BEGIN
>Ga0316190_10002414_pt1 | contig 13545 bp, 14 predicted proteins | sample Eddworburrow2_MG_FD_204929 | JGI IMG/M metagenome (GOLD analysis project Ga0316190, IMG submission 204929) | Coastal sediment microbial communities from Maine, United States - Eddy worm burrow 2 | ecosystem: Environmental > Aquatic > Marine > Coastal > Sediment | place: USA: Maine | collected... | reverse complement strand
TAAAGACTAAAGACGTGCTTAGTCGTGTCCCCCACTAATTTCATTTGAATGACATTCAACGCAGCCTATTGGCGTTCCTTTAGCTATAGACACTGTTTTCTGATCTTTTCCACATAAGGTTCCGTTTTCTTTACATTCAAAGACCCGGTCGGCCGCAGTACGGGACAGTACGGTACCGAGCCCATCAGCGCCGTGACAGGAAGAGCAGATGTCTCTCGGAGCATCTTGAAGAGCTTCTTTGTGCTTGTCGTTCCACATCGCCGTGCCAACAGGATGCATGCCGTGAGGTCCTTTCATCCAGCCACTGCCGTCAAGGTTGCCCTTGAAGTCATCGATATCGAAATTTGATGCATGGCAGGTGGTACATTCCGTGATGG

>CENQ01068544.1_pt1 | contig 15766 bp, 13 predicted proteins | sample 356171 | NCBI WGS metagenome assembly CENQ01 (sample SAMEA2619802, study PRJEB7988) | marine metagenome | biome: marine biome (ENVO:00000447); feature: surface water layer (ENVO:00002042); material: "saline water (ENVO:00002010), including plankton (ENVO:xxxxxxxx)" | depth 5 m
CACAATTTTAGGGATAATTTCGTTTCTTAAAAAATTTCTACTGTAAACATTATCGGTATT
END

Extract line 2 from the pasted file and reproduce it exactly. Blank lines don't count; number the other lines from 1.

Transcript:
TAAAGACTAAAGACGTGCTTAGTCGTGTCCCCCACTAATTTCATTTGAATGACATTCAACGCAGCCTATTGGCGTTCCTTTAGCTATAGACACTGTTTTCTGATCTTTTCCACATAAGGTTCCGTTTTCTTTACATTCAAAGACCCGGTCGGCCGCAGTACGGGACAGTACGGTACCGAGCCCATCAGCGCCGTGACAGGAAGAGCAGATGTCTCTCGGAGCATCTTGAAGAGCTTCTTTGTGCTTGTCGTTCCACATCGCCGTGCCAACAGGATGCATGCCGTGAGGTCCTTTCATCCAGCCACTGCCGTCAAGGTTGCCCTTGAAGTCATCGATATCGAAATTTGATGCATGGCAGGTGGTACATTCCGTGATGG